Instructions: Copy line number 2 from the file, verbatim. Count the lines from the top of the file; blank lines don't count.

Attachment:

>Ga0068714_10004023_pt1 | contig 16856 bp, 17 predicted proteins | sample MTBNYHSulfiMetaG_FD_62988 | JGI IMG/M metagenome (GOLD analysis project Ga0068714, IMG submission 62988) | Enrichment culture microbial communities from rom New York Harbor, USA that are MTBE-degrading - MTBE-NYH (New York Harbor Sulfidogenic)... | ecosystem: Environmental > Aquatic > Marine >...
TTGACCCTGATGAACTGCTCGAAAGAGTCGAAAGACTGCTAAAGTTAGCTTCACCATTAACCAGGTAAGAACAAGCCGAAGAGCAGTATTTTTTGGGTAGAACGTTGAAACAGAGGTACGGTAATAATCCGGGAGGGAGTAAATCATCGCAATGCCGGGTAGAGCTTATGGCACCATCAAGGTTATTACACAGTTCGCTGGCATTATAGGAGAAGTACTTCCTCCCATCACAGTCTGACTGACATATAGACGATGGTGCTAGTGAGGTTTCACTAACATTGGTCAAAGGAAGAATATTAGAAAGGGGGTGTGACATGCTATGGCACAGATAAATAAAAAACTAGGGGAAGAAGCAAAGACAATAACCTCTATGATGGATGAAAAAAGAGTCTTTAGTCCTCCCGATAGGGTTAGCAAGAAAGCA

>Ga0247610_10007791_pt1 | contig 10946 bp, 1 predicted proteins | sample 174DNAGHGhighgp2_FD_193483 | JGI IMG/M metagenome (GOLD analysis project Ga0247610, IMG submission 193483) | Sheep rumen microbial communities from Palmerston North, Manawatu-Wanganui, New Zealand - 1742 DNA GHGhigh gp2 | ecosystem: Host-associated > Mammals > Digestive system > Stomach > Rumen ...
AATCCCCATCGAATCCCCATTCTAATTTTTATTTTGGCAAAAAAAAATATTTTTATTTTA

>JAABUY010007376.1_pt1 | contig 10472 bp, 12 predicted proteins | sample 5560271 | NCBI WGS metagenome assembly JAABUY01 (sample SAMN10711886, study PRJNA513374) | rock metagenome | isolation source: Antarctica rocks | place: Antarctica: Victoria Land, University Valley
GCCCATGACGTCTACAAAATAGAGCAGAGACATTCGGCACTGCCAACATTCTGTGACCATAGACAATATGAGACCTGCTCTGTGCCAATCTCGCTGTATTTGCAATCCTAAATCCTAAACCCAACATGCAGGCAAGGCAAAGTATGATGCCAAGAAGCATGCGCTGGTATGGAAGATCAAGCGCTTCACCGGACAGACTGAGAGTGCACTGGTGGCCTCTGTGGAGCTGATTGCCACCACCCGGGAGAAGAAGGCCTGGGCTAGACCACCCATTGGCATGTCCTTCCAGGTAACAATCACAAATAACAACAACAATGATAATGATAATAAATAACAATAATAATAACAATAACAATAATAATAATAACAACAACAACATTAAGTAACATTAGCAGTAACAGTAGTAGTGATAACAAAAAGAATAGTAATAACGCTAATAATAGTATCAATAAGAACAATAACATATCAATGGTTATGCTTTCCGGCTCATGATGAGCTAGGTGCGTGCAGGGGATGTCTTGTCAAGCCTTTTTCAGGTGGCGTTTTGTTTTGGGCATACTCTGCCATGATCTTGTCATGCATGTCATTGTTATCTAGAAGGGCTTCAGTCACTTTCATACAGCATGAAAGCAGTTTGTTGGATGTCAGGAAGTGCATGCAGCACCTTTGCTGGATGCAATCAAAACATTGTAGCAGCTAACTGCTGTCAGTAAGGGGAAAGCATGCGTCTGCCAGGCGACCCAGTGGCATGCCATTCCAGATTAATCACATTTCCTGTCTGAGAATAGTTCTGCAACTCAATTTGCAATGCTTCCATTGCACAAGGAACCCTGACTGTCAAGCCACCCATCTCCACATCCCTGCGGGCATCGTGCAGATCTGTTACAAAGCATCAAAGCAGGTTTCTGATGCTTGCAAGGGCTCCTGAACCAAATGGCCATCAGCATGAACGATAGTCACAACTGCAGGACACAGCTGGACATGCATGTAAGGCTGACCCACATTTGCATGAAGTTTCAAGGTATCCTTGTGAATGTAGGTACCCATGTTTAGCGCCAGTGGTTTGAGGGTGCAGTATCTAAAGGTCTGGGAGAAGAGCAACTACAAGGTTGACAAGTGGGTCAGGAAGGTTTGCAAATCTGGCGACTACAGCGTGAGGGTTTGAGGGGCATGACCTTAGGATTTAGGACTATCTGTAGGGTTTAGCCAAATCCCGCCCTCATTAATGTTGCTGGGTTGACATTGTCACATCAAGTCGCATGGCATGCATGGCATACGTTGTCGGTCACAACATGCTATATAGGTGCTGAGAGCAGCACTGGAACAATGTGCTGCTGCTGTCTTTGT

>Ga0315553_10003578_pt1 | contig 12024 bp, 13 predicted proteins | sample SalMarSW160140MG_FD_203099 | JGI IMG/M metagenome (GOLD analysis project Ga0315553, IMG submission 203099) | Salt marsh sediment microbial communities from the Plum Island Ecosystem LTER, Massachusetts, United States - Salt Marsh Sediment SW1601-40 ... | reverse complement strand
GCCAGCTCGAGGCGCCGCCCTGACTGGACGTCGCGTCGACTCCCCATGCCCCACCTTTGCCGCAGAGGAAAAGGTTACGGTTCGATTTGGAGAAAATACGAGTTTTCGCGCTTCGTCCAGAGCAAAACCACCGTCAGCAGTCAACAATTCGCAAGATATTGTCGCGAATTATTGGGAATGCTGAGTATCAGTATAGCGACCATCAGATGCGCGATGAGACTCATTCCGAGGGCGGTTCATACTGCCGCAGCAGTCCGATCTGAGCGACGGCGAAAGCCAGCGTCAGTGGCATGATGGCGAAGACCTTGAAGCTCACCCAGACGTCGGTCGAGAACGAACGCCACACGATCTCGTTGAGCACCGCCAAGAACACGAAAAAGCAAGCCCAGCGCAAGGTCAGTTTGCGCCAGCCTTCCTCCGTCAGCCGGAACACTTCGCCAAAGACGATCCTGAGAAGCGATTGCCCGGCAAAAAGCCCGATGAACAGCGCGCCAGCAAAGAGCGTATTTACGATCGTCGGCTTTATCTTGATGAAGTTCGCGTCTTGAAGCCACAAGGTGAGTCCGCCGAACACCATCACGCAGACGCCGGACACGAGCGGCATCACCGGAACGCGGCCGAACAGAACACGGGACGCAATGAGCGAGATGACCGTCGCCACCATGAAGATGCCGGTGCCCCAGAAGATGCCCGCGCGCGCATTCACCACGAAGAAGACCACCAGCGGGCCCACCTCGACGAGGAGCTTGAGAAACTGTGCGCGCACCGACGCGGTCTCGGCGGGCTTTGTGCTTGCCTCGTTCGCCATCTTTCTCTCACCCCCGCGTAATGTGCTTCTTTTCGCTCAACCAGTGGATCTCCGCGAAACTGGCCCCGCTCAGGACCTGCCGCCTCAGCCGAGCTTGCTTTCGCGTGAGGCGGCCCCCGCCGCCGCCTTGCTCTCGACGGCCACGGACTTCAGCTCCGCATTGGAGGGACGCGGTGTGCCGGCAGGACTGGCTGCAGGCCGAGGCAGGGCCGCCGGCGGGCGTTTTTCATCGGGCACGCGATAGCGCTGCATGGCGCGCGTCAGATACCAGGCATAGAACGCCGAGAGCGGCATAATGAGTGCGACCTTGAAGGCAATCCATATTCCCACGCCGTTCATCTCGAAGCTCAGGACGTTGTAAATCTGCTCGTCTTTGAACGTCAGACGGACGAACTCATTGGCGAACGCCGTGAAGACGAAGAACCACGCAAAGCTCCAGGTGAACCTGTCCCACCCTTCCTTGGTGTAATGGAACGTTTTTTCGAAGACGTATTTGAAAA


TTGACCCTGATGAACTGCTCGAAAGAGTCGAAAGACTGCTAAAGTTAGCTTCACCATTAACCAGGTAAGAACAAGCCGAAGAGCAGTATTTTTTGGGTAGAACGTTGAAACAGAGGTACGGTAATAATCCGGGAGGGAGTAAATCATCGCAATGCCGGGTAGAGCTTATGGCACCATCAAGGTTATTACACAGTTCGCTGGCATTATAGGAGAAGTACTTCCTCCCATCACAGTCTGACTGACATATAGACGATGGTGCTAGTGAGGTTTCACTAACATTGGTCAAAGGAAGAATATTAGAAAGGGGGTGTGACATGCTATGGCACAGATAAATAAAAAACTAGGGGAAGAAGCAAAGACAATAACCTCTATGATGGATGAAAAAAGAGTCTTTAGTCCTCCCGATAGGGTTAGCAAGAAAGCA